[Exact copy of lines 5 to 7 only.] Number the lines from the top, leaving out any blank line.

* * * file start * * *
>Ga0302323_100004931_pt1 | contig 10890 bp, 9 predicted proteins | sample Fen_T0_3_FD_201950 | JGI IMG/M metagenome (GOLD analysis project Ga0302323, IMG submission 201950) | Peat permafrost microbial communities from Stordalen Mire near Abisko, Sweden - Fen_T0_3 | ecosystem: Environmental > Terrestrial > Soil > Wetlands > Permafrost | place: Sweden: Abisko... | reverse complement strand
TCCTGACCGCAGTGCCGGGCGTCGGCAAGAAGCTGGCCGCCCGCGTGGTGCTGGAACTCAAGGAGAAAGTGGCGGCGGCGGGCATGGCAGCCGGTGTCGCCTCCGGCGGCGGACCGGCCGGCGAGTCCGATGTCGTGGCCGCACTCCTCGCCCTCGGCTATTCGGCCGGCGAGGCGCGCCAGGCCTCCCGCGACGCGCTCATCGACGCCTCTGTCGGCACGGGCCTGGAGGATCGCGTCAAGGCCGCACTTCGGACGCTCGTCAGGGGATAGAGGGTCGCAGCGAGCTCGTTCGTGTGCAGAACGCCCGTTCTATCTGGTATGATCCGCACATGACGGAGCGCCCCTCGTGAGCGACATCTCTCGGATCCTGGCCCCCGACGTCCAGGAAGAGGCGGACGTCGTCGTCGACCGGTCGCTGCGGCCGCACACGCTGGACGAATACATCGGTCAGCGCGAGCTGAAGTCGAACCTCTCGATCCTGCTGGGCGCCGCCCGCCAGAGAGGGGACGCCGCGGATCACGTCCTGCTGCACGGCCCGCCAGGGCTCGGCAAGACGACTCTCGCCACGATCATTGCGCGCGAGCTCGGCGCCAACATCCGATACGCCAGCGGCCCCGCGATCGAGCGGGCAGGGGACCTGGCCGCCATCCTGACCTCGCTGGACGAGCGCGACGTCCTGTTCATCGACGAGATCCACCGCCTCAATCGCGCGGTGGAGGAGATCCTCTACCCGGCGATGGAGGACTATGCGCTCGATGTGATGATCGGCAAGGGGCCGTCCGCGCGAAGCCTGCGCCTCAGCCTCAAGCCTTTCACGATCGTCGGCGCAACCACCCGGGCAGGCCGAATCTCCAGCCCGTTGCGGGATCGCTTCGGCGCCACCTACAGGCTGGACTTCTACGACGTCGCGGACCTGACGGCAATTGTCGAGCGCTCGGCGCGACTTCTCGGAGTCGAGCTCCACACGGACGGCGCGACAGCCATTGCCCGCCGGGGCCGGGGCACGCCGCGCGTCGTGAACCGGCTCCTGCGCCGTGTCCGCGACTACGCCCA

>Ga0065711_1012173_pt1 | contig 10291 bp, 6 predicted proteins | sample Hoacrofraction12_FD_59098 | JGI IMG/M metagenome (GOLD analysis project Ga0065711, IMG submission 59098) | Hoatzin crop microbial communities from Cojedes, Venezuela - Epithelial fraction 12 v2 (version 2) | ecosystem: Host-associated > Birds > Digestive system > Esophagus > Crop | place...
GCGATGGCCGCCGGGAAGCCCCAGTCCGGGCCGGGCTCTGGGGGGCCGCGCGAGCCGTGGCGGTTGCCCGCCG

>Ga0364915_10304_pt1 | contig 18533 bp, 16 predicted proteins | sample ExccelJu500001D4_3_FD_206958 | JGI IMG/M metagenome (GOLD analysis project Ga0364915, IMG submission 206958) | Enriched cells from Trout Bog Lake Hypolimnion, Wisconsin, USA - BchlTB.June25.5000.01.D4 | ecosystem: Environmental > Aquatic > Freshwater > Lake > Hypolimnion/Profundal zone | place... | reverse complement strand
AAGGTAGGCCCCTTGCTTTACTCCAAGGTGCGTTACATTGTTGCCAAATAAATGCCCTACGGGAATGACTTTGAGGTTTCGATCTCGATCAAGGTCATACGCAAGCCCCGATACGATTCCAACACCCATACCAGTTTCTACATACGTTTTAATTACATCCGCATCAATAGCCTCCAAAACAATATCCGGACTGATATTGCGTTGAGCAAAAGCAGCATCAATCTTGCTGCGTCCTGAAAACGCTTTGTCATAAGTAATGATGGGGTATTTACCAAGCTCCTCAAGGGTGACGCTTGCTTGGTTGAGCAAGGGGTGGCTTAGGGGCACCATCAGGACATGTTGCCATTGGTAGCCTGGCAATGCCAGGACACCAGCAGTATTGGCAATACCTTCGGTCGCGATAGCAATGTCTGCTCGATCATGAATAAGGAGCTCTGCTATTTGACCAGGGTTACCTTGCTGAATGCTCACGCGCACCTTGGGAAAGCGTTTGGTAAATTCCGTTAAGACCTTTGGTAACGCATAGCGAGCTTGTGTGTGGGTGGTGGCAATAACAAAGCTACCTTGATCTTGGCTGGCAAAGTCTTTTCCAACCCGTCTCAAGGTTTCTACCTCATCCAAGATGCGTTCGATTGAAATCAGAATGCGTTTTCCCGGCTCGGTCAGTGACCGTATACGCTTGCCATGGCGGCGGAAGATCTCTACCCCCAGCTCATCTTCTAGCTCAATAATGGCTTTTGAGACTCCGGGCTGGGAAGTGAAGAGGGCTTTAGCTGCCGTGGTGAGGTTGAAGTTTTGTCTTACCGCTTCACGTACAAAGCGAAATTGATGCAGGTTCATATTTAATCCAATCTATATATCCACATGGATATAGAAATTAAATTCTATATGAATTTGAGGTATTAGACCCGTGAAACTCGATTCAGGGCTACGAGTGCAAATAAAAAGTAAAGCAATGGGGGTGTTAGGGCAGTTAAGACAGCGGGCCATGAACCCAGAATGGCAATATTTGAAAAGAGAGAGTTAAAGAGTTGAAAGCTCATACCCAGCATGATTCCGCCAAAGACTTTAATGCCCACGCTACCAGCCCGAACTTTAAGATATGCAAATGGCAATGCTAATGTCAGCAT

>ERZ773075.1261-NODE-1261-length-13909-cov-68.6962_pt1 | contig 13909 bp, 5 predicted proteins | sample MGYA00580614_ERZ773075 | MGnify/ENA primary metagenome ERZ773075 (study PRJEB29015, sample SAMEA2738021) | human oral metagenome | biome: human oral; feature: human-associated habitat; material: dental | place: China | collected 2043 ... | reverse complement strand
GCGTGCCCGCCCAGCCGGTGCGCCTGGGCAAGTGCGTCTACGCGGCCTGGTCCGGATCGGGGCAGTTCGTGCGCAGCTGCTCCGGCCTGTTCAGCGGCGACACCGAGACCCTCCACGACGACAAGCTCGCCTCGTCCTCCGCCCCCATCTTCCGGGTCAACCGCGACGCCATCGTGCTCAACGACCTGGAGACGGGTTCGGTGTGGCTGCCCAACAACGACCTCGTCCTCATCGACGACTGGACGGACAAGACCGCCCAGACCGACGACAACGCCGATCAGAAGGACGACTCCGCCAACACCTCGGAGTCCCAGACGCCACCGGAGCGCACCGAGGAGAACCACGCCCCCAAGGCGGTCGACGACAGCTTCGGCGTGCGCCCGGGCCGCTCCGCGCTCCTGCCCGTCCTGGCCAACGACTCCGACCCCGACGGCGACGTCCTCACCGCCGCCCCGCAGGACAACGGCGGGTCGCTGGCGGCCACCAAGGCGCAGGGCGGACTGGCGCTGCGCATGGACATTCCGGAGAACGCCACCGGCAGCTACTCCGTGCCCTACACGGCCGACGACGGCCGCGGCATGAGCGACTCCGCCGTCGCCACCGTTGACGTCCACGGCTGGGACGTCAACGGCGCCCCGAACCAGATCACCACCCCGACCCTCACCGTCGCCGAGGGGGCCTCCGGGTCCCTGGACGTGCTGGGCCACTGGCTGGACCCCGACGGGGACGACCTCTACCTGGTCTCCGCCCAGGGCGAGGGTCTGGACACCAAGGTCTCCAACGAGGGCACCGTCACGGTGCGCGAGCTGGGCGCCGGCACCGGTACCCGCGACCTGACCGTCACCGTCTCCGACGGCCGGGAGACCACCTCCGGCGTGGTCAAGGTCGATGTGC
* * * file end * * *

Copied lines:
>Ga0364915_10304_pt1 | contig 18533 bp, 16 predicted proteins | sample ExccelJu500001D4_3_FD_206958 | JGI IMG/M metagenome (GOLD analysis project Ga0364915, IMG submission 206958) | Enriched cells from Trout Bog Lake Hypolimnion, Wisconsin, USA - BchlTB.June25.5000.01.D4 | ecosystem: Environmental > Aquatic > Freshwater > Lake > Hypolimnion/Profundal zone | place... | reverse complement strand
AAGGTAGGCCCCTTGCTTTACTCCAAGGTGCGTTACATTGTTGCCAAATAAATGCCCTACGGGAATGACTTTGAGGTTTCGATCTCGATCAAGGTCATACGCAAGCCCCGATACGATTCCAACACCCATACCAGTTTCTACATACGTTTTAATTACATCCGCATCAATAGCCTCCAAAACAATATCCGGACTGATATTGCGTTGAGCAAAAGCAGCATCAATCTTGCTGCGTCCTGAAAACGCTTTGTCATAAGTAATGATGGGGTATTTACCAAGCTCCTCAAGGGTGACGCTTGCTTGGTTGAGCAAGGGGTGGCTTAGGGGCACCATCAGGACATGTTGCCATTGGTAGCCTGGCAATGCCAGGACACCAGCAGTATTGGCAATACCTTCGGTCGCGATAGCAATGTCTGCTCGATCATGAATAAGGAGCTCTGCTATTTGACCAGGGTTACCTTGCTGAATGCTCACGCGCACCTTGGGAAAGCGTTTGGTAAATTCCGTTAAGACCTTTGGTAACGCATAGCGAGCTTGTGTGTGGGTGGTGGCAATAACAAAGCTACCTTGATCTTGGCTGGCAAAGTCTTTTCCAACCCGTCTCAAGGTTTCTACCTCATCCAAGATGCGTTCGATTGAAATCAGAATGCGTTTTCCCGGCTCGGTCAGTGACCGTATACGCTTGCCATGGCGGCGGAAGATCTCTACCCCCAGCTCATCTTCTAGCTCAATAATGGCTTTTGAGACTCCGGGCTGGGAAGTGAAGAGGGCTTTAGCTGCCGTGGTGAGGTTGAAGTTTTGTCTTACCGCTTCACGTACAAAGCGAAATTGATGCAGGTTCATATTTAATCCAATCTATATATCCACATGGATATAGAAATTAAATTCTATATGAATTTGAGGTATTAGACCCGTGAAACTCGATTCAGGGCTACGAGTGCAAATAAAAAGTAAAGCAATGGGGGTGTTAGGGCAGTTAAGACAGCGGGCCATGAACCCAGAATGGCAATATTTGAAAAGAGAGAGTTAAAGAGTTGAAAGCTCATACCCAGCATGATTCCGCCAAAGACTTTAATGCCCACGCTACCAGCCCGAACTTTAAGATATGCAAATGGCAATGCTAATGTCAGCAT

>ERZ773075.1261-NODE-1261-length-13909-cov-68.6962_pt1 | contig 13909 bp, 5 predicted proteins | sample MGYA00580614_ERZ773075 | MGnify/ENA primary metagenome ERZ773075 (study PRJEB29015, sample SAMEA2738021) | human oral metagenome | biome: human oral; feature: human-associated habitat; material: dental | place: China | collected 2043 ... | reverse complement strand